Alexander Kurz

Predatory Publishing

Update, Jan 24, 2021: WASET removed some of the links in the article below. I leave the broken links because they are now part of documenting WASET activity. I have archived their webpages at the time, so do get in touch if you are interested. As far as my google skills allow me to judge, it seems that all explicit references to “Topology, Algebra, and Categories in Logic” have been removed from WASET webpages … so maybe documenting their activity helps, even if only a little?

Ever heard of WASET? Or predatory publishing? I didn’t … until yesterday, Dec 16, 2019.

Yesterday I learned of the 14. International Conference on Topology, Algebra, and Categories in Logic.

I was immediately interested. I have been attending the biannual conferences Topology, Algebra and Categories in Logic since their inauguration in 2003 in Tbilisi, Georgia. Logic is a small field and TACL, as we call it now, an even smaller and distinctive subfield that draws approximately a hundred participants to the biannual conference. So I am fairly confident that I know most researchers in the area, at least by name. But I had not heard before of the 14. International Conference on Topology, Algebra, and Categories in Logic.

In fact, I had not heard neither of any of the 13 previous conferences that must have preceded the 14th. I was even more surprised when I looked at the members of the program committee and there were no familiar names at all. No logicians on a PC of a logic conference? But many other subjects are represented, for example

criminal justice, wastewater treatment, education, chemistry, gynecology

and so on it goes (see the appendix below for a list with links to explore). Not a single person on the PC worked on any of the topics highlighted in the Call for Papers.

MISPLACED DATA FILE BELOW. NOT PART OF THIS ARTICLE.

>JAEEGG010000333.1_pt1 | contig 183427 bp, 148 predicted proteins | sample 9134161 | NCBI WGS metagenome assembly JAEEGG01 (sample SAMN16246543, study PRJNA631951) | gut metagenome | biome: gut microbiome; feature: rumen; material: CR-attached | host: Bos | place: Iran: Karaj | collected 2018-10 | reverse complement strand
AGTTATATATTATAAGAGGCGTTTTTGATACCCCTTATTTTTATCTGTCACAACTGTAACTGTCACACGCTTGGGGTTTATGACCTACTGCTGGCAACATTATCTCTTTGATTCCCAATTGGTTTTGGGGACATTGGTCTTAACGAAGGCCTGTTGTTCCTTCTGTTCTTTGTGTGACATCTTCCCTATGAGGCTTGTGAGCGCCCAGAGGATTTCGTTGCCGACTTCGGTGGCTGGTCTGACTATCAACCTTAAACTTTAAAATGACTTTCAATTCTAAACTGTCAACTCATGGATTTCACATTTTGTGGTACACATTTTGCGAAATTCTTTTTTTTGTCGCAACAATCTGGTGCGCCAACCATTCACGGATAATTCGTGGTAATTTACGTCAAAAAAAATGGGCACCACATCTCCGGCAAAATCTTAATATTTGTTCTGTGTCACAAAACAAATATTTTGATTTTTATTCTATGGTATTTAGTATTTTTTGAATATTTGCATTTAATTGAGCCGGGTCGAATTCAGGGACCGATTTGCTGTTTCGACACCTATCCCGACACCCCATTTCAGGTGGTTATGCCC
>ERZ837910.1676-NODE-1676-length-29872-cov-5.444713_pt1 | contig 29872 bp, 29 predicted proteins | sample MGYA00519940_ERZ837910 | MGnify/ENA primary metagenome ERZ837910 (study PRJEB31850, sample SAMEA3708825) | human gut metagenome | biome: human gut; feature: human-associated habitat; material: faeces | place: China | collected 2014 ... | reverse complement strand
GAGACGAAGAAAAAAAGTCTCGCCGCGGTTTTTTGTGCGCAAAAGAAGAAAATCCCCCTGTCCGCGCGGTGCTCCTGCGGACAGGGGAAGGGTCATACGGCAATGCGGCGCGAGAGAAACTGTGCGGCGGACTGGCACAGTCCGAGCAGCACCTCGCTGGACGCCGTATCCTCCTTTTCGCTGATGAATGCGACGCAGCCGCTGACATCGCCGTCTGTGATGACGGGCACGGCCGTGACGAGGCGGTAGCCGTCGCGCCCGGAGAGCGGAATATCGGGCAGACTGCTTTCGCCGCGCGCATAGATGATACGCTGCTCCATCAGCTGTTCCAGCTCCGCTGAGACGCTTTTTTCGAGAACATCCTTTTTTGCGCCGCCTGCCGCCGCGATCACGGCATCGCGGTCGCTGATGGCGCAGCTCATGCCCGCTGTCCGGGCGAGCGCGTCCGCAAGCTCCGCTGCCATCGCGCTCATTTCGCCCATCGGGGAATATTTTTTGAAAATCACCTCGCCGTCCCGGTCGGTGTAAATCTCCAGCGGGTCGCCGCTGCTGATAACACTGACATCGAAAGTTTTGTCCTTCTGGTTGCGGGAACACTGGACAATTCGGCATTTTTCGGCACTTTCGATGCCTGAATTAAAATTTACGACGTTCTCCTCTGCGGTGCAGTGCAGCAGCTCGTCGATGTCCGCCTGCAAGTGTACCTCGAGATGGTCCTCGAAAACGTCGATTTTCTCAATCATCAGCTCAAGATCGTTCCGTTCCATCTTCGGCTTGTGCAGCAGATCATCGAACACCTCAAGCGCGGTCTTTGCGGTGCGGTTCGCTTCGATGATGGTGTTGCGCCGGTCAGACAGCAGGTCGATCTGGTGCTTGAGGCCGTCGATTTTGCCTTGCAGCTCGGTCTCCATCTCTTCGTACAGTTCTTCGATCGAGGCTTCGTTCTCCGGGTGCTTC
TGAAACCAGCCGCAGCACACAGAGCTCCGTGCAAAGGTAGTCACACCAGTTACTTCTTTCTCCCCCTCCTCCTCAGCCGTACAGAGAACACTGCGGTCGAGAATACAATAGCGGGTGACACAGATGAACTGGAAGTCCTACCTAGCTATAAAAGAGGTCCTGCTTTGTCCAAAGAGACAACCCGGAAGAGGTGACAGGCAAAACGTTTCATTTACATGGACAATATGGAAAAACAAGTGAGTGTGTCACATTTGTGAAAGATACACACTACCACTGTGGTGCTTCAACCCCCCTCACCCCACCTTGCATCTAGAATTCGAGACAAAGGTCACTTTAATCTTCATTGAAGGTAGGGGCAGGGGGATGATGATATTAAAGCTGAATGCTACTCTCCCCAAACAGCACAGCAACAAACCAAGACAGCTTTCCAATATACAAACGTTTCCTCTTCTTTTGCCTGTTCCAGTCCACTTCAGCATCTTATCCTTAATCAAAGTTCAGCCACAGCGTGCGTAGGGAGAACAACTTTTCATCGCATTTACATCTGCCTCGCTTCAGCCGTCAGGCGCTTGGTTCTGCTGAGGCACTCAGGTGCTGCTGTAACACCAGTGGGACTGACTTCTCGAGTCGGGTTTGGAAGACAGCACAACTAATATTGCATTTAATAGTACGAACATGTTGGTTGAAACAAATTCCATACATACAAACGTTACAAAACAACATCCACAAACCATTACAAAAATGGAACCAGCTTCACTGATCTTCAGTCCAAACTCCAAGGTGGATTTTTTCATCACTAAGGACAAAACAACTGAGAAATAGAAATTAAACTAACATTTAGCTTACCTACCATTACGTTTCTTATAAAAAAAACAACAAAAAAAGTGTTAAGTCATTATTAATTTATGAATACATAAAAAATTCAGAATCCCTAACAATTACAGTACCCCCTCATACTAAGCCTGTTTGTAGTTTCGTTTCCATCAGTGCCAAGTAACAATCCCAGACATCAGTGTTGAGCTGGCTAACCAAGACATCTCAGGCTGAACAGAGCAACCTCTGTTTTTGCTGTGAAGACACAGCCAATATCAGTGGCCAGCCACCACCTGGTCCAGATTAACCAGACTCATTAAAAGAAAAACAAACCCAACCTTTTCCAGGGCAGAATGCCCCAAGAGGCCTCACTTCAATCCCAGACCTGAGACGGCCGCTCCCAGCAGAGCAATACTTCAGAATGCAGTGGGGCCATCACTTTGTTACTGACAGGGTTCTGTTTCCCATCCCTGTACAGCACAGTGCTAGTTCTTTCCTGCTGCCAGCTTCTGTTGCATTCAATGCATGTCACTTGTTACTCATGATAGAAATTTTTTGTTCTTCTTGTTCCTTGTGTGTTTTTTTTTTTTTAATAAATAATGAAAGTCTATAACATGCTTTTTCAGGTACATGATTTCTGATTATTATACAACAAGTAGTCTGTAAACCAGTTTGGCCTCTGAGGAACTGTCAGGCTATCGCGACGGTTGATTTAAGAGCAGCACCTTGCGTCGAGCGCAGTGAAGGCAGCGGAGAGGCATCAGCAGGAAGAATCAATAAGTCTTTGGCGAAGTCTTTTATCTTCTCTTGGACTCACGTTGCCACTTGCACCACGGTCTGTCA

Talking about the Call for Papers, the topics of interest agree word for word (up to some minor permutations) with the one of TACL 2017. Plagiarism is a common term for this. But predatory sounds as a more appropriate description of this behaviour of WASET.

Do these researchers even know that they are on the PC of this conference? And if yes, how did WASET convince the PC members to agree? Some of them seem to be honest researchers. Why would they volunteer to serve on the PC of a conference without being an expert on any of the the topics of interest?

The program was available already at least on December 17 while notification of accpetance was only on December 31.

How is it possible that the program is determined two weeks before notification? Is there any peer review?

Why do the selected papers appear to be totally unrelated to the conference topics? Where are the selected papers selected from? Why do selected papers appear before the submission deadline?

Further questions include:

To drive home that these are serious questions that go to the heart of the integrity of science, just have a look at how many conferences WASET organises only in January 2020 in Rome. If all these 2385 conferences are predatory conferences, then science has a serious problem.

The person that deserves most of the credit for making scientists aware of the problem is Jeffrey Beall who coined as early as 2010 (see Beall’s Google Scholar page) the apt term predatory publisher. He also created Beall’s list which was later taken down for reasons that are speculated upon in the article Why Beall’s blacklist of predatory journals died.

An archived version of Beall’s List is available and also a List of Predatory Publishers, which is currently maintained by a community effort.

If you have an idea of what to do against predatory publishers, leave a comment by rasing an issue or send me an email.

(First published Dec 17, 2019.)